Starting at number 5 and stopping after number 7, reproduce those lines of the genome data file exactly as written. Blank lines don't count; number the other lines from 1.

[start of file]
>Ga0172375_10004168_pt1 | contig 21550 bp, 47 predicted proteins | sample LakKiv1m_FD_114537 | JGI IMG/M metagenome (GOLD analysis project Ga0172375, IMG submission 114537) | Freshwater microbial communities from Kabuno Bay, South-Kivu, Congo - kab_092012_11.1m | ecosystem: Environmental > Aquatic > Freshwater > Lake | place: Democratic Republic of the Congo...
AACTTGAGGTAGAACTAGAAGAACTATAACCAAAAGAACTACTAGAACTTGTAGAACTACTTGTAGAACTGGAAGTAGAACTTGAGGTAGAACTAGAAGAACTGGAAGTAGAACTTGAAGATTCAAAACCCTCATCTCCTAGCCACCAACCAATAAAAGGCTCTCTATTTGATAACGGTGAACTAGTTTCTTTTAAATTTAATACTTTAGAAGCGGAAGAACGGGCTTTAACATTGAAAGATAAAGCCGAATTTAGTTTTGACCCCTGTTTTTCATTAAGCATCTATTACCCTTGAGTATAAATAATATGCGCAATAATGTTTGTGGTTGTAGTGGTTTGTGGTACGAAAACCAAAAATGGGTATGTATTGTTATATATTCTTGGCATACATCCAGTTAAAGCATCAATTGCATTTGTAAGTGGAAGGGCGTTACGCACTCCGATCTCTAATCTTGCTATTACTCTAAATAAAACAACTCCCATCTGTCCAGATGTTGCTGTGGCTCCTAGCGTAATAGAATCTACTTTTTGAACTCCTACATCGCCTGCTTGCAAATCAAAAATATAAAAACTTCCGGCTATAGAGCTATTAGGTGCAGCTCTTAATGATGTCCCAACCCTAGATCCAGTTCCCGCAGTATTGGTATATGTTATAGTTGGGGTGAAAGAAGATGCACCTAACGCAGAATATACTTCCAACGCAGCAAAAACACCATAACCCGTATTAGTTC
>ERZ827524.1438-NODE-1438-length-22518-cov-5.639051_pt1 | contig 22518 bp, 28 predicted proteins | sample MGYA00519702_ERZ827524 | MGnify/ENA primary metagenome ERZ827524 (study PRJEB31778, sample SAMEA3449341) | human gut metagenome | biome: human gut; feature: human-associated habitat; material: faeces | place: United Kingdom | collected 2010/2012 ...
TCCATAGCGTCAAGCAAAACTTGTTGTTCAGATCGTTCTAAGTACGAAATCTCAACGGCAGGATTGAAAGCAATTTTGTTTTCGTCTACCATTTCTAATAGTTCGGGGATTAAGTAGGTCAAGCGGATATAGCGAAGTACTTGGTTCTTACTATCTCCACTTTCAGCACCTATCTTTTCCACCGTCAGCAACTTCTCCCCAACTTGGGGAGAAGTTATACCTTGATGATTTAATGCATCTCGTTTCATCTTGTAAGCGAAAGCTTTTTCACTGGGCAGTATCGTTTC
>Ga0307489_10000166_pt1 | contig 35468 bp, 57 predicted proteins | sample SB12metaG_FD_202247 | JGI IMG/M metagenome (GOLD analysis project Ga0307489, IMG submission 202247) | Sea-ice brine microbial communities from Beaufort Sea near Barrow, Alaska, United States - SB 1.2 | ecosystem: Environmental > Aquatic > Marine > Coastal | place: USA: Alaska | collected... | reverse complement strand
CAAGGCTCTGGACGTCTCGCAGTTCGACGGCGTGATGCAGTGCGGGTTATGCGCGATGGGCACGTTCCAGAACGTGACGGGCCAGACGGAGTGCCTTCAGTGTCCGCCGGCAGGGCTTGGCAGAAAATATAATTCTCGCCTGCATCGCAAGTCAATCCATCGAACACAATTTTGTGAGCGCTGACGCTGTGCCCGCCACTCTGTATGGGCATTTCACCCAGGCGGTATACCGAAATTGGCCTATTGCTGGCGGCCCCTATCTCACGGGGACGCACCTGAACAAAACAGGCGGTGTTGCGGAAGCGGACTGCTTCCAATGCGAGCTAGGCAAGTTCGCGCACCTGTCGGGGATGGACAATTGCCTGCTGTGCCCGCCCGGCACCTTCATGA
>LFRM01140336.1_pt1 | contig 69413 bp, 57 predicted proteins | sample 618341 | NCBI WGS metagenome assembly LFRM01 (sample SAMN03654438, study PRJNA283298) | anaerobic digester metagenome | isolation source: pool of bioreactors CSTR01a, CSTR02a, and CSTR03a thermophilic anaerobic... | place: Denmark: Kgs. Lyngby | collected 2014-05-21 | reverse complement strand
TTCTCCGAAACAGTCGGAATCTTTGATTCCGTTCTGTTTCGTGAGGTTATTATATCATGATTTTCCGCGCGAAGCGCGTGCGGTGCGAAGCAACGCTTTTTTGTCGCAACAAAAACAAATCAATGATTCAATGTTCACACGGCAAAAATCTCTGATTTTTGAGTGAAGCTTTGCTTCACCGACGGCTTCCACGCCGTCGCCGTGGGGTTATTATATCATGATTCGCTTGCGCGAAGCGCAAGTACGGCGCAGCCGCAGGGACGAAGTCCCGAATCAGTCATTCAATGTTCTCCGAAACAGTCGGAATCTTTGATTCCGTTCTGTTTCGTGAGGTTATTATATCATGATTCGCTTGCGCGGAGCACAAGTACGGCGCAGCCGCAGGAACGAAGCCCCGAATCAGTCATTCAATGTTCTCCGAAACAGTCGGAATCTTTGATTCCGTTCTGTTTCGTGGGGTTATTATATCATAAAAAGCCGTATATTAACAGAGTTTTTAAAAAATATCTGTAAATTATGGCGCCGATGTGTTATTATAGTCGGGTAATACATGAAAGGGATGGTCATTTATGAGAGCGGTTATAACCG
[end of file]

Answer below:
>Ga0307489_10000166_pt1 | contig 35468 bp, 57 predicted proteins | sample SB12metaG_FD_202247 | JGI IMG/M metagenome (GOLD analysis project Ga0307489, IMG submission 202247) | Sea-ice brine microbial communities from Beaufort Sea near Barrow, Alaska, United States - SB 1.2 | ecosystem: Environmental > Aquatic > Marine > Coastal | place: USA: Alaska | collected... | reverse complement strand
CAAGGCTCTGGACGTCTCGCAGTTCGACGGCGTGATGCAGTGCGGGTTATGCGCGATGGGCACGTTCCAGAACGTGACGGGCCAGACGGAGTGCCTTCAGTGTCCGCCGGCAGGGCTTGGCAGAAAATATAATTCTCGCCTGCATCGCAAGTCAATCCATCGAACACAATTTTGTGAGCGCTGACGCTGTGCCCGCCACTCTGTATGGGCATTTCACCCAGGCGGTATACCGAAATTGGCCTATTGCTGGCGGCCCCTATCTCACGGGGACGCACCTGAACAAAACAGGCGGTGTTGCGGAAGCGGACTGCTTCCAATGCGAGCTAGGCAAGTTCGCGCACCTGTCGGGGATGGACAATTGCCTGCTGTGCCCGCCCGGCACCTTCATGA
>LFRM01140336.1_pt1 | contig 69413 bp, 57 predicted proteins | sample 618341 | NCBI WGS metagenome assembly LFRM01 (sample SAMN03654438, study PRJNA283298) | anaerobic digester metagenome | isolation source: pool of bioreactors CSTR01a, CSTR02a, and CSTR03a thermophilic anaerobic... | place: Denmark: Kgs. Lyngby | collected 2014-05-21 | reverse complement strand